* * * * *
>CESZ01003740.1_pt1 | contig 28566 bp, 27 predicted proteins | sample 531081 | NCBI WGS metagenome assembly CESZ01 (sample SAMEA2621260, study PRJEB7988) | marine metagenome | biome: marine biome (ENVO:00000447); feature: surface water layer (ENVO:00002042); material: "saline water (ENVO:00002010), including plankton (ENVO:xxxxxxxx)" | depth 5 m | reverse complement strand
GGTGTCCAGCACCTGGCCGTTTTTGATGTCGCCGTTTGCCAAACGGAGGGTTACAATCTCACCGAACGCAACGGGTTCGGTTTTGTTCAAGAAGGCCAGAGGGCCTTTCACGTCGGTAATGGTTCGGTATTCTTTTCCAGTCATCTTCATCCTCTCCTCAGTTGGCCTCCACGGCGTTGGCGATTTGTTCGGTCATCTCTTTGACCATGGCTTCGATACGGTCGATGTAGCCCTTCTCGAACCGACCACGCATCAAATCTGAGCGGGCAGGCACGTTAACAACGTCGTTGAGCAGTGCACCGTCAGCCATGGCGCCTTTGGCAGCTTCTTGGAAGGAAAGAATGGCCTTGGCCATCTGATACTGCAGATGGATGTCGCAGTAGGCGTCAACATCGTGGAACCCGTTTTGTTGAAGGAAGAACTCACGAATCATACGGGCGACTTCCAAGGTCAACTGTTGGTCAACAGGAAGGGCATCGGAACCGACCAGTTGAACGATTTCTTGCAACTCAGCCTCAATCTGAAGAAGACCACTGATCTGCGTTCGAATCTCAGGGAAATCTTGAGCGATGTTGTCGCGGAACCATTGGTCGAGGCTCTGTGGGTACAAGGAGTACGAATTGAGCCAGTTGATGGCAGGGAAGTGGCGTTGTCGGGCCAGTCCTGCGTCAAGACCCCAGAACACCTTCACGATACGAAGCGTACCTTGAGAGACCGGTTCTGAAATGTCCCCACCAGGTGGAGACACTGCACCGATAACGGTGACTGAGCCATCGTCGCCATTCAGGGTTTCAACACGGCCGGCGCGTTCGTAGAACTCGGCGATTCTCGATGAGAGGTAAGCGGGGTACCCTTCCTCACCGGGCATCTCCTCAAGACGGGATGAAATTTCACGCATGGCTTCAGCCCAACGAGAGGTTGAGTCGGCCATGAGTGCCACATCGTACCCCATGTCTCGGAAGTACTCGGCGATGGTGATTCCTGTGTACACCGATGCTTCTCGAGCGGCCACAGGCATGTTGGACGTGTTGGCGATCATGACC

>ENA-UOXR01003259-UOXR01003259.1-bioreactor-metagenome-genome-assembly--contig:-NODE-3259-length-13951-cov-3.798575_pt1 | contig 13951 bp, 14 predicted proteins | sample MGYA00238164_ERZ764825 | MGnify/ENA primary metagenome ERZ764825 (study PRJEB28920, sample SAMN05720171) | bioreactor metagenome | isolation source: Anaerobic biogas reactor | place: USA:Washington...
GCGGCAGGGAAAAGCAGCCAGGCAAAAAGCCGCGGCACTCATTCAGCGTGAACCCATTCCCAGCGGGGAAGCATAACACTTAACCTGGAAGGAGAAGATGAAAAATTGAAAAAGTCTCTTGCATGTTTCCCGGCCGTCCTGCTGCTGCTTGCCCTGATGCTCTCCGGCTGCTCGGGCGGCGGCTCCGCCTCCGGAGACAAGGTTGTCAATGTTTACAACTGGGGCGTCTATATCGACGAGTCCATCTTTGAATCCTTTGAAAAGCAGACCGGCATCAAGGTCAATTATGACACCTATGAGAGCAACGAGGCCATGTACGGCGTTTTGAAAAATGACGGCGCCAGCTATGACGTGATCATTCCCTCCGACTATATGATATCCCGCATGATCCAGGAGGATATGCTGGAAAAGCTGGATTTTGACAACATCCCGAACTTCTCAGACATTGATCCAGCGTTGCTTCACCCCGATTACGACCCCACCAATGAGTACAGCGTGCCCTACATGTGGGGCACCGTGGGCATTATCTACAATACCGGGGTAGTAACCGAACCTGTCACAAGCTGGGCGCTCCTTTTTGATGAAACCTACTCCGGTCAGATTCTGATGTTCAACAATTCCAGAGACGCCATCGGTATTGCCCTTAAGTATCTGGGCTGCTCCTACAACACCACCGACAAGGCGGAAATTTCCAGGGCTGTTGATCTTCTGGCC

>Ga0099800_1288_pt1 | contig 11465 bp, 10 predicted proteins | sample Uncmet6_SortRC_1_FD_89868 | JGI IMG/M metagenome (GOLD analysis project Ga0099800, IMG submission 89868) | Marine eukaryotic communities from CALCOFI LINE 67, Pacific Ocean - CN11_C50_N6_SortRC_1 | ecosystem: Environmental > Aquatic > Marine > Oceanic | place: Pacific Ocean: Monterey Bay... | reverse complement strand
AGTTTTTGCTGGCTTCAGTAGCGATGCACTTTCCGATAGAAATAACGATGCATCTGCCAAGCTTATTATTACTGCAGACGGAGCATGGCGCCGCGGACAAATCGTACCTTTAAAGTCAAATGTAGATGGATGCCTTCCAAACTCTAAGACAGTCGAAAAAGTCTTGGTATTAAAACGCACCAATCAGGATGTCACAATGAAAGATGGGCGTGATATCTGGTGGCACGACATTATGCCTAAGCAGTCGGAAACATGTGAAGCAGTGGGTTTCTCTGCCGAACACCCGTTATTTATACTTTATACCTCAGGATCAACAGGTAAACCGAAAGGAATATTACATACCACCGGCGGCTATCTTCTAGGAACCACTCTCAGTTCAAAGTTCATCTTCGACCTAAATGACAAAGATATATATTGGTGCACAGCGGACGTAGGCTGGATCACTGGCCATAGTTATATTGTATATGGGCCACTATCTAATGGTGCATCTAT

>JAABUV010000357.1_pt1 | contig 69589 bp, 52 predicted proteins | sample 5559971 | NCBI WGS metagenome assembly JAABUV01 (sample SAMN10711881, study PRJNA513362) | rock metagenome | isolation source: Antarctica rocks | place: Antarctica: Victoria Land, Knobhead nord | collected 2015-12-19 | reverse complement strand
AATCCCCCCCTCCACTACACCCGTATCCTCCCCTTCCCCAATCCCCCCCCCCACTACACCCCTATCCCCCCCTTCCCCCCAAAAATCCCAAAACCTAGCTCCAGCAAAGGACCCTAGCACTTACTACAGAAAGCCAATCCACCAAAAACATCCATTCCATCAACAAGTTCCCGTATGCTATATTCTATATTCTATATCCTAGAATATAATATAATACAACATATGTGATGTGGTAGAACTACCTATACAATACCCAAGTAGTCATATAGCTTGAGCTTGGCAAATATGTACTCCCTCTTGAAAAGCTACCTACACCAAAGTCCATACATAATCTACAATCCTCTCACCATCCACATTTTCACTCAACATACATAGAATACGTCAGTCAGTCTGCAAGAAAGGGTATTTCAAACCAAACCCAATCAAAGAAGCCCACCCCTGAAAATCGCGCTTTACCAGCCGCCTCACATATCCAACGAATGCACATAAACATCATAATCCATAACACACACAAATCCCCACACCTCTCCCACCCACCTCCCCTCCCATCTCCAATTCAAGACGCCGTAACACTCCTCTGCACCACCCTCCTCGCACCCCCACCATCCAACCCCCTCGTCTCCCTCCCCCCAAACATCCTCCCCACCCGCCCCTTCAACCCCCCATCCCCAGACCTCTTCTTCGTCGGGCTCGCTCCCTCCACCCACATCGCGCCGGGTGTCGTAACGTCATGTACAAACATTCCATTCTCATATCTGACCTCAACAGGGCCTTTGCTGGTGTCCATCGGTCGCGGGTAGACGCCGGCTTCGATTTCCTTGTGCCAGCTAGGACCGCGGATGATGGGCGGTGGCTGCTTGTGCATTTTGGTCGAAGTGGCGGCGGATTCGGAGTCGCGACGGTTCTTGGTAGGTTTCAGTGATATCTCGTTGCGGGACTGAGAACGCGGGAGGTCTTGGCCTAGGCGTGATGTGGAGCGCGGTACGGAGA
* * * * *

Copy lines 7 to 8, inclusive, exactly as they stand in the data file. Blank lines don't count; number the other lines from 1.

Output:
>JAABUV010000357.1_pt1 | contig 69589 bp, 52 predicted proteins | sample 5559971 | NCBI WGS metagenome assembly JAABUV01 (sample SAMN10711881, study PRJNA513362) | rock metagenome | isolation source: Antarctica rocks | place: Antarctica: Victoria Land, Knobhead nord | collected 2015-12-19 | reverse complement strand
AATCCCCCCCTCCACTACACCCGTATCCTCCCCTTCCCCAATCCCCCCCCCCACTACACCCCTATCCCCCCCTTCCCCCCAAAAATCCCAAAACCTAGCTCCAGCAAAGGACCCTAGCACTTACTACAGAAAGCCAATCCACCAAAAACATCCATTCCATCAACAAGTTCCCGTATGCTATATTCTATATTCTATATCCTAGAATATAATATAATACAACATATGTGATGTGGTAGAACTACCTATACAATACCCAAGTAGTCATATAGCTTGAGCTTGGCAAATATGTACTCCCTCTTGAAAAGCTACCTACACCAAAGTCCATACATAATCTACAATCCTCTCACCATCCACATTTTCACTCAACATACATAGAATACGTCAGTCAGTCTGCAAGAAAGGGTATTTCAAACCAAACCCAATCAAAGAAGCCCACCCCTGAAAATCGCGCTTTACCAGCCGCCTCACATATCCAACGAATGCACATAAACATCATAATCCATAACACACACAAATCCCCACACCTCTCCCACCCACCTCCCCTCCCATCTCCAATTCAAGACGCCGTAACACTCCTCTGCACCACCCTCCTCGCACCCCCACCATCCAACCCCCTCGTCTCCCTCCCCCCAAACATCCTCCCCACCCGCCCCTTCAACCCCCCATCCCCAGACCTCTTCTTCGTCGGGCTCGCTCCCTCCACCCACATCGCGCCGGGTGTCGTAACGTCATGTACAAACATTCCATTCTCATATCTGACCTCAACAGGGCCTTTGCTGGTGTCCATCGGTCGCGGGTAGACGCCGGCTTCGATTTCCTTGTGCCAGCTAGGACCGCGGATGATGGGCGGTGGCTGCTTGTGCATTTTGGTCGAAGTGGCGGCGGATTCGGAGTCGCGACGGTTCTTGGTAGGTTTCAGTGATATCTCGTTGCGGGACTGAGAACGCGGGAGGTCTTGGCCTAGGCGTGATGTGGAGCGCGGTACGGAGA